TAYLORSVILLE — People who are deaf-blind have to communicate and experience the world around them using mostly just one sense: touch.
Recently, a group of deaf-blind Utahns learned an emerging method of sign language that could change their lives.
Jelica Nuccio and John Lee Clark, both nationally recognized trainers, came to the Sanderson Center for the Deaf and Hard of Hearing Nov. 8-10 to teach deaf-blind individuals and interpreters Protactile American Sign Language.
While tactile sign language helps the deaf-blind to understand by feeling someone's hands while they sign, protactile signing provides a way for the deaf-blind to better communicate and understand conversations, and more fully experience the world around them. It utilizes the whole body, such as the legs, arms, chest, back and head.
For example, lightly tapping on a deaf-blind person's arm or knee signifies that the listener is nodding in agreement. Quickly rubbing back and forth on the same areas would signify "no," a disagreement or another negative reaction. Drawing a question mark on the deaf-blind person's chest means the listener is confused or doesn't understand.
Protactile ASL is new to Utah's deaf-blind community, Stephen Ehrlich said. It was developed "organically" by people in the deaf and blind community starting in 2007, and he thinks Utah was just out of the loop for a while.
Ehrlich, who was born deaf and visually impaired before eventually losing sight completely, participated in the training. He said although having three full days of training was great, he wishes they had more.
"It was very rich experience for everyone involved," he said in sign language via interpreter Clay Anderson.
Ehrlich teaches sign language at the Sanderson Center, particularly to adults who are developing deaf-blindness. He is also part of a committee that will discuss what the next step will be in continuing protactile education.
"We will keep practicing it," he said. "This is just the beginning of a new journey for us."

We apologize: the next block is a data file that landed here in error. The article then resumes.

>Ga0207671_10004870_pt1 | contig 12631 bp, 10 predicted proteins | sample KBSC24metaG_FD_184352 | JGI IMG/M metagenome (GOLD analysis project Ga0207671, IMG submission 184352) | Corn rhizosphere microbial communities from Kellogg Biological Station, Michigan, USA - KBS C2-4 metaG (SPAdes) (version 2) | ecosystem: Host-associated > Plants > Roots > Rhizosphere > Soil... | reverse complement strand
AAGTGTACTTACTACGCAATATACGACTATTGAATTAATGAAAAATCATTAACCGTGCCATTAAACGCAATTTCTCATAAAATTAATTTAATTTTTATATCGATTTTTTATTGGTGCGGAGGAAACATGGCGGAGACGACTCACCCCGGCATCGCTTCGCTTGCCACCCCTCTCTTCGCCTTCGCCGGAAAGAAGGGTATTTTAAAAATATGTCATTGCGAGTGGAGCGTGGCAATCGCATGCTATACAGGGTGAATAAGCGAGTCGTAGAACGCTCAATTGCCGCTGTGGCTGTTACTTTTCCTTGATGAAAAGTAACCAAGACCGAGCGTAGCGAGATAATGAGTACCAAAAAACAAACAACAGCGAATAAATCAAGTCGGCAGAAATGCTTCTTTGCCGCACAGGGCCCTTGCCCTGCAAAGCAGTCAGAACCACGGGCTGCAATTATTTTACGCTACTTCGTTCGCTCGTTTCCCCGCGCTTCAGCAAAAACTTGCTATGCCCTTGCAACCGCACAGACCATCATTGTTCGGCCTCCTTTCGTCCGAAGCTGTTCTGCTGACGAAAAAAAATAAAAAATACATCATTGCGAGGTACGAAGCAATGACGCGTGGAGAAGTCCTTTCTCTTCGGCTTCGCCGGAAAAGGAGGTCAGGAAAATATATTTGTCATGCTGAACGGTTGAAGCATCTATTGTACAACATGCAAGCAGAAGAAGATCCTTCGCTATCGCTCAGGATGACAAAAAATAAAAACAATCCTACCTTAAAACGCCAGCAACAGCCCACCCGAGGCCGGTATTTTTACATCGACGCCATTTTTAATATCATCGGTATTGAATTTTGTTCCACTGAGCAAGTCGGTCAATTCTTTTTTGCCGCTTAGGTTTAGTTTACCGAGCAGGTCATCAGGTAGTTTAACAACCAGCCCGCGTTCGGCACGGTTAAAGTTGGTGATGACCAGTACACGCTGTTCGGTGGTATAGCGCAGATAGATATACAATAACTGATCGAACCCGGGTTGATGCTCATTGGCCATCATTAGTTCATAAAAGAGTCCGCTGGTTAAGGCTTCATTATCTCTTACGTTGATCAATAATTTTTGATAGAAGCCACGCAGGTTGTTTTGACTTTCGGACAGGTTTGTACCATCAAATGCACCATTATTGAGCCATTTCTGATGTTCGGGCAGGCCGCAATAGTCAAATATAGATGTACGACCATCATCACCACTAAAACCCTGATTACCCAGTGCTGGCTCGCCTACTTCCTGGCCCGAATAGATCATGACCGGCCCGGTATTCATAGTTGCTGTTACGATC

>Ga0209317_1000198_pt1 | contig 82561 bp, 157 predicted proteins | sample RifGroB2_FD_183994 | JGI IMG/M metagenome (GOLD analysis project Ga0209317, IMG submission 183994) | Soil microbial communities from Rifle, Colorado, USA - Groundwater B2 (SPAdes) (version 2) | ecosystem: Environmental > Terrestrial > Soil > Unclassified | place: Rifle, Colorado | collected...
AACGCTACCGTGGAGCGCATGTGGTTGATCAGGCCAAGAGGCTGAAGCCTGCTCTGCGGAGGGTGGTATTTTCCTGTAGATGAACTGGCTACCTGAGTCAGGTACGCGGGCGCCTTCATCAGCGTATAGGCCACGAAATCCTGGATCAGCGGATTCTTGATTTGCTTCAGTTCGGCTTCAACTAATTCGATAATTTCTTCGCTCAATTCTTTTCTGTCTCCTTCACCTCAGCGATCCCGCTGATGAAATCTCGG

Dan Mathis, assistant director of the Sanderson Center, said the purpose of the protactile training was to make communication more inclusive and accessible. He said that among the deaf and hearing communities, people who are deaf-blind are sometimes left out and overlooked.
"We don't recognize that community enough," Mathis said. "Protactile signing is a way to bridge those communities better. So it's a learning experience for myself as well."
More specifically, both Mathis and Ehrlich said the goal is to help local deaf-blind individuals become future trainers and teachers of protactile signing. This would provide good job opportunities for deaf-blind people, who have a hard time finding work, Ehrlich said.
Ehrlich also works at Sears, where he repairs broken ratchets. It's difficult, he said, because he feels isolated with such a limited way of communication.
He doesn't like that feeling, so he likes to rake leaves and shovel snow and do other things outside that keep him busy.
Mathis said many deaf-blind people feel isolated from their surroundings, but protactile ASL gives them a way to feel more connected. An interpreter can use a deaf-blind person's back as a map to describe the room, helping them visualize who is there and what they're doing.
Tony Bonny, an ASL interpreter for staff members at Utah Schools for the Deaf and Blind, was excited about what he learned at the trainings.
Like Ehrlich, Bonny wishes he had more time to learn protactile signing.
"I really enjoyed myself. I'm actually exploring other options to get more training, because I felt like I just really wanted to jump and immerse myself in this language," he said.
Traditional ASL a visual language, creating a "picture in the air," Bonny said. He was glad to learn a way to to do the same in a purely tactile way, "creating messages that you could not necessarily see and conceptualize, but feel and conceptualize."